Premium AEROTEC partners with Lockheed Martin to integrate additive manufacturing into F-35 aircraft

Premium AEROTEC, a German subsidiary of Airbus, has signed an additive manufacturing agreement with global security and aerospace company Lockheed MartinAiming to optimize production and reduce costs, the partners will work to identify parts in the F-35 Lightning II aircraft that can be produced using 3D printing. Greg Ulmer, Vice President and General Manager of the F-35 Lightning II Program at Lockheed Martin, said: 

“We see tremendous opportunity for additive manufacturing to further reduce costs, enhance quality and improve speed across the F-35 enterprise.” 

“F-35 production includes the most advanced manufacturing techniques of any fighter jet in the world and with companies like Premium AEROTEC, we will continue to integrate additional automation and additive manufacturing techniques that will ensure we’re always delivering on our cost, quality and efficiency goals.”

(left)Thomas Ehm, CEO at Premium AEROTEC and Greg Ulmer, Vice President and General Manager of the F-35 program at Lockheed Martin. Photo via Premium AEROTEC.
(left)Thomas Ehm, CEO at Premium AEROTEC and Greg Ulmer, Vice President and General Manager of the F-35 program at Lockheed Martin. Photo via Premium AEROTEC.

Advancing aerospace additive manufacturing

Lockheed Martin describes the F-35 as the most “lethal, survivable and connected” aircraft in the world. It is said to exceed the capabilities of a fighter jet due to its ability to collect, analyze and share data, and features such as supersonic speed, weapons capacity and superior range.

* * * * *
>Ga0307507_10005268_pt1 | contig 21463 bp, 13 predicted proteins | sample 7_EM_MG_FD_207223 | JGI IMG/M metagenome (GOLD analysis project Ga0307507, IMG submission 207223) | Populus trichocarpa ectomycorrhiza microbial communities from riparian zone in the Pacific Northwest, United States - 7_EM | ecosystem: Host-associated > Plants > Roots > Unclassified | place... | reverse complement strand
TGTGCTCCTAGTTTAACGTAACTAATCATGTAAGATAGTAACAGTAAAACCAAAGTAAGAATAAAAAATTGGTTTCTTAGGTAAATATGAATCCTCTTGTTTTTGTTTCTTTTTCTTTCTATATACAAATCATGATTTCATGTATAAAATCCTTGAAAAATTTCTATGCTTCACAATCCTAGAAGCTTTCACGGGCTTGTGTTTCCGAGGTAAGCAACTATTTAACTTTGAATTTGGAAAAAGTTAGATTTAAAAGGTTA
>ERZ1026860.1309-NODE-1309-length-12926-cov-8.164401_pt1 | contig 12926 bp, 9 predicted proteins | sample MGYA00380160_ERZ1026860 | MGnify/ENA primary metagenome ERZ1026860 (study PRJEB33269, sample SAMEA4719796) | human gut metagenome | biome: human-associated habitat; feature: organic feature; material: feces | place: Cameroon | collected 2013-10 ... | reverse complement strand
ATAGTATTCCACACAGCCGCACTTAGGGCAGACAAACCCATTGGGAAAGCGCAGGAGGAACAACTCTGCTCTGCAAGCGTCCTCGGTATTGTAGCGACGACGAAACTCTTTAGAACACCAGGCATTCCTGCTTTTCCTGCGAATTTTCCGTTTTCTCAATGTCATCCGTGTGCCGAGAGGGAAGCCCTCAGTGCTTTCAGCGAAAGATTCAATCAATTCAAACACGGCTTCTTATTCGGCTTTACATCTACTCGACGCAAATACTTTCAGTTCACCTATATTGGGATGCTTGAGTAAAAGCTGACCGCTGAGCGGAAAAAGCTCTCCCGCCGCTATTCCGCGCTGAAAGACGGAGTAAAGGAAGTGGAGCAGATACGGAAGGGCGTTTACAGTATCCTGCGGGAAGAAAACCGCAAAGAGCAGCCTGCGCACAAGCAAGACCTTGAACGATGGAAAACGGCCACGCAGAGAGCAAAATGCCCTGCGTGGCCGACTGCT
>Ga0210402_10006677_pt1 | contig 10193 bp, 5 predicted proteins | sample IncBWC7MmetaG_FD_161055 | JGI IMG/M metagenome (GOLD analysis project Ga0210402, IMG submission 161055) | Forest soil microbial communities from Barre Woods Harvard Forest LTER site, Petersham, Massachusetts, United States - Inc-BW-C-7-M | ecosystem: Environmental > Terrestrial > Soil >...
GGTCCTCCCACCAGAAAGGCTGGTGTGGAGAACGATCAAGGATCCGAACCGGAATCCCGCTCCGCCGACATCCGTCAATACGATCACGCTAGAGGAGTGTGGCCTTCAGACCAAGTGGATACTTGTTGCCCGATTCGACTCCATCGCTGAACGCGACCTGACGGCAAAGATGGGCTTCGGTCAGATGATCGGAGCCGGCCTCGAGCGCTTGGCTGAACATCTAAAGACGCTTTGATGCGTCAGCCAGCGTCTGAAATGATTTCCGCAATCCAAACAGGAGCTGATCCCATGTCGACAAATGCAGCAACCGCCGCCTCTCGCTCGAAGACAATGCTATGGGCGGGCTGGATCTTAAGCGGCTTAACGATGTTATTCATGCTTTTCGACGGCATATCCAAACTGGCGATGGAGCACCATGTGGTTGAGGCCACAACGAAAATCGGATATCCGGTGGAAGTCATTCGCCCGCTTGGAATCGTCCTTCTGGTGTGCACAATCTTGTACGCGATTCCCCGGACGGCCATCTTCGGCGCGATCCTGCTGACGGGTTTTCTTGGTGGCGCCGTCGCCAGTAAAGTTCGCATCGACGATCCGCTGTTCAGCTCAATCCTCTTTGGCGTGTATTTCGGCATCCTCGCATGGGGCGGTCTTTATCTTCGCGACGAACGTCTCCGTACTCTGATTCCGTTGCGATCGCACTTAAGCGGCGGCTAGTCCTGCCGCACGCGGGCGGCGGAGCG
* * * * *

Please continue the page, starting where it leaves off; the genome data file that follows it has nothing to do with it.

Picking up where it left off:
As a tier one supplier of metal components for Airbus, Premium AEROTEC utilizes its modern five-axis processing center to manufacture aluminium fuselage frames of up to seven meters in length. It also handles construction and production solutions for 3D printed parts, including all the post-processes.

Helping to develop additive manufacturing for production, Premium AEROTEC is a founding partner of the Next Generation Additive Manufacturing (NextGenAM) project, alongside EOS, and Daimler. In April this year, the partners successfully completed work on their first NextGenAM pilot plant in Varel, North West Germany. The first part to be serially produced at the facility is a replacement bracket for Premium AEROTEC diesel engines.

The pilot production chain at Premium AEROTEC in Varel, northern Germany. Photo via EOS.
Robotic machine management the NextGenAM pilot plant in Varel, northern Germany. Photo via EOS.

State of the art combat aircraft technology

Adopting its “5Ps for Additive Manufacturing” Lockheed Martin has been integrating the technology into its production for years. In November 2018, the company announced that 3D printed parts were helping its F-35 Full Mission Simulator (FMS) production save $3 million per unit. In summer of the same year, the company revealed details of its largest 3D printed aerospace parts to date using EBAM technology and, most recently, a 3D printed titanium bracket was integrated into the Lockheed Martin F-22 Raptor fighter.

Following the latest partnership announcement, which was made at the 2019 International Paris Air Show, Thomas Ehm, CEO of Premium AEROTEC, said, “We are excited to work with Lockheed Martin.”

“This collaboration is a first step for our company into the important U.S. defense market. Furthermore it’s a great opportunity to demonstrate the advantages of Premium AEROTEC’s leading edge 3D printing products and processes in combination with state of the art combat aircraft technology.”

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Featured image shows a formation of F-35 aircrafts. Photo via Lockheed Martin.